Like Facebook, Twitter has scrambled to weed out trolls spreading fake news before the 2018 U.S. midterms. Twitter removed hundreds of accounts tied to the Iranian and Russian governments in August for sharing political misinformation.

Also Read: Alex Jones Is Back Live-Streaming on Twitter Immediately After ‘Permanent’ Suspension

For Twitter shareholders, it’s been a turbulent year heading into Thursday. Twitter shares enjoyed a significant rally in the first half of 2018, increasing from about $25 per share to $45 per share between the first of January and mid-July. But the company had since given up most of its gains for the year, after it reported a decrease in monthly users — from 336 million to 335 million — during the second quarter. Twitter shares closed Tuesday trading at $27.54 per share.

The company will hold a call at 8:00 a.m. ET to discuss its earnings.

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PayPal Cancels Alex Jones Account In Latest Hi-Tech Termination

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PayPal has canceled the accounts of conspiracy theorist Alex Jones’ Infowars website, citing alleged incidents of hate speech and discriminatory content.
The termination continues Jones’s recent string of hi-tech clashes. He has been canceled by …

PayPal Drops Alex Jones’ InfoWars for Promoting ‘Hate’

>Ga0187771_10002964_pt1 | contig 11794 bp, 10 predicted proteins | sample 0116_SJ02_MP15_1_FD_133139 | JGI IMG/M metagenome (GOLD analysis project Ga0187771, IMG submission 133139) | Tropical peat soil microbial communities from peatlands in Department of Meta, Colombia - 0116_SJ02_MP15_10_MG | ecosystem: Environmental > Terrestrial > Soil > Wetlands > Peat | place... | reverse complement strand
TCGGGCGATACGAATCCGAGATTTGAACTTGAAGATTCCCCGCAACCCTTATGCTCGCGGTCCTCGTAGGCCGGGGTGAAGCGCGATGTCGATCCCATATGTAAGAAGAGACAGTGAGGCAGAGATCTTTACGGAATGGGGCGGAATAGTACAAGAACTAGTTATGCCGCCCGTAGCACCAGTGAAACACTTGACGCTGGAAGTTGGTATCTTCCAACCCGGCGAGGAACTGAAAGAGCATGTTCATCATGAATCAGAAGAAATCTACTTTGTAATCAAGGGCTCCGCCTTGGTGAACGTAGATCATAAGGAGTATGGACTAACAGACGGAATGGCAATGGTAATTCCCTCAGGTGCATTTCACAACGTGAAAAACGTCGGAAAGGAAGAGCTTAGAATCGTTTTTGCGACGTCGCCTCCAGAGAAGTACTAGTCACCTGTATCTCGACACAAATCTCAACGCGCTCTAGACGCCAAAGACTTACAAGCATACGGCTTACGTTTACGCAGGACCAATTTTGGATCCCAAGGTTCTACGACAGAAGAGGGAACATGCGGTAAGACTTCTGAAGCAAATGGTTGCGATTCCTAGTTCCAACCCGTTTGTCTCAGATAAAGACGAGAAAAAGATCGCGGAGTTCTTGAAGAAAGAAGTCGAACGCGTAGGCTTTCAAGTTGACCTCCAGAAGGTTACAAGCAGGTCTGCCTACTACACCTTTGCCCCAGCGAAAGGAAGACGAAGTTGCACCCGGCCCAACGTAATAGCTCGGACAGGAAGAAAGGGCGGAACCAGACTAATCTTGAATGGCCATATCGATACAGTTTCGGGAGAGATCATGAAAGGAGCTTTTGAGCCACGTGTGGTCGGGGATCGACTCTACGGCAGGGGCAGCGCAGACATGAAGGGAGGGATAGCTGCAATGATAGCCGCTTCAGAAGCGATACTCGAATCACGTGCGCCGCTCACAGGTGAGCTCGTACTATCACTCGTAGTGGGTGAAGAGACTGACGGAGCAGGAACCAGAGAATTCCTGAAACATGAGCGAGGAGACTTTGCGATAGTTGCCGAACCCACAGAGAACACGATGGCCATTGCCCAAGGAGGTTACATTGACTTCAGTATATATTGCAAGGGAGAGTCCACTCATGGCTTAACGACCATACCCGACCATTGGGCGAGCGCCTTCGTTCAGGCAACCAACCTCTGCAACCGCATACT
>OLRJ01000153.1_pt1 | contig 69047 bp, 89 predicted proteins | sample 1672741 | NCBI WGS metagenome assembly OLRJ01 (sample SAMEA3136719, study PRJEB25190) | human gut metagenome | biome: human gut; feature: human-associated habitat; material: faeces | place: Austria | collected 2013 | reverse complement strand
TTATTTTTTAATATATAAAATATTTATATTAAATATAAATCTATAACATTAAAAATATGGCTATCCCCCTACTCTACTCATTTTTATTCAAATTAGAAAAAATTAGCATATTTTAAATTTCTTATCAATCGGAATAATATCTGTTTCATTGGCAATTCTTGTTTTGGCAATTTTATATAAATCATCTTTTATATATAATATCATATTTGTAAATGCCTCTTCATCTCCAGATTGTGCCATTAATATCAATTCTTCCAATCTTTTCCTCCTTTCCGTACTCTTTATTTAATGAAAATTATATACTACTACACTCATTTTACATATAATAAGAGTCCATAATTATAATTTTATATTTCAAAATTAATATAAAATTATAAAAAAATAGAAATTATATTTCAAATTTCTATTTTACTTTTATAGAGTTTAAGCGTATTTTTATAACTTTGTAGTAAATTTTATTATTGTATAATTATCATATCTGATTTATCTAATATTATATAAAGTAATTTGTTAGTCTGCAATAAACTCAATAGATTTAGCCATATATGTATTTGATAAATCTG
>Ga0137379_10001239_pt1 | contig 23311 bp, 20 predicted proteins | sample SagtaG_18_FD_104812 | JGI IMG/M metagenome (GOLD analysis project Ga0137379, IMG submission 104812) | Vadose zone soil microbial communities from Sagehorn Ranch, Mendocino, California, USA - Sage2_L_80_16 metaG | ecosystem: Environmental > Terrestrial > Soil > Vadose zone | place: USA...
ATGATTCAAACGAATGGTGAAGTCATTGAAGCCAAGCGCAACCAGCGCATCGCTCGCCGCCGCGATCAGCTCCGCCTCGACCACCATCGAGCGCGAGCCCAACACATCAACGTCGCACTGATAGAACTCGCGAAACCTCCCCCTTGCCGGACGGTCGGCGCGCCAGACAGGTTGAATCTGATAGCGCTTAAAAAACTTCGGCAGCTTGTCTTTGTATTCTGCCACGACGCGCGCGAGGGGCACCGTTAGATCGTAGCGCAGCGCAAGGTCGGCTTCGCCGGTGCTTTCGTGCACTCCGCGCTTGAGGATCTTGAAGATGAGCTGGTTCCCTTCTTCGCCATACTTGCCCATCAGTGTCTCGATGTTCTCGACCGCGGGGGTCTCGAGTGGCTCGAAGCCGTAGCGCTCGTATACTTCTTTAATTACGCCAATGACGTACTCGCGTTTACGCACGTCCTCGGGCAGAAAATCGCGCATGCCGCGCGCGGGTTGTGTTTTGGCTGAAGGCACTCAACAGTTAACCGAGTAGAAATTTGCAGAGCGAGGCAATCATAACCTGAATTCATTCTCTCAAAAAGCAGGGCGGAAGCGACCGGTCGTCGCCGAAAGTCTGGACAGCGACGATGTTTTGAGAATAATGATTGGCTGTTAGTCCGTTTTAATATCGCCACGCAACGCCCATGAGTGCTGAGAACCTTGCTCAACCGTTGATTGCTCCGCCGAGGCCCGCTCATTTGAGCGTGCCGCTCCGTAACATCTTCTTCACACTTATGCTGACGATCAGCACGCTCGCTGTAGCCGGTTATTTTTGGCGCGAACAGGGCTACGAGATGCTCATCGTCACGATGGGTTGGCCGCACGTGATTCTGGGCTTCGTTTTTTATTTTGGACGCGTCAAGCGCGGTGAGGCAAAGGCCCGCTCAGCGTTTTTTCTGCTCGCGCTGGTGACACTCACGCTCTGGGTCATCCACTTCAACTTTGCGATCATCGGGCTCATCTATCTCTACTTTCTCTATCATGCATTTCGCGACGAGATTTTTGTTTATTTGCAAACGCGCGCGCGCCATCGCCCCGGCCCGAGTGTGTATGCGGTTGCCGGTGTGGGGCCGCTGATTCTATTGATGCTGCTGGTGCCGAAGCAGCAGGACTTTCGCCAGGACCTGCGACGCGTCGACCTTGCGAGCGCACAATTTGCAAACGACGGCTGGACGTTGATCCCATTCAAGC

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PayPal announced Friday that it would not longer work with Alex Jones’ InfoWars, which it said had been found to be in violation of PayPal’s “core values.”

“Our values are the foundation for the decision. We undertook an extensive review of the Infowars sites, and found instances that promoted hate or discriminatory intolerance against certain communities and religions, which run counter to our core value of inclusion,” a spokesperson for the company told TheWrap in a statement.

InfoWars, the flagship site of web conspiracy theorist Alex Jones, had used PayPal to process transactions for its online store and will now have 10 days to find a replacement.

Jones did not immediately respond to request for comment.

Also Read: Alex Jones Sees Traffic Plummet After Facebook, YouTube Ban

On Twitter, longtime critics of Jones, including “Sleeping Giants” and RightWingWatch, declared victory and claimed responsibility for the decision by PayPal.

After my reporting and request for comment, PayPal dropped Infowars

Here’s the story that got the ball rolling:https://t.co/l3GDJwN3wd https://t.co/X1RR27L1hK

— Jared Holt (@jaredlholt) September 21, 2018

CONFIRMED: @PayPal has dropped Infowars. https://t.co/edOUGEObAr

— Sleeping Giants (@slpng_giants) September 21, 2018

PayPal is the latest company to sever ties with Jones, whose increasingly toxic brand had been banished from YouTube, Apple, Spotify, Twitter, Facebook, Pinterest.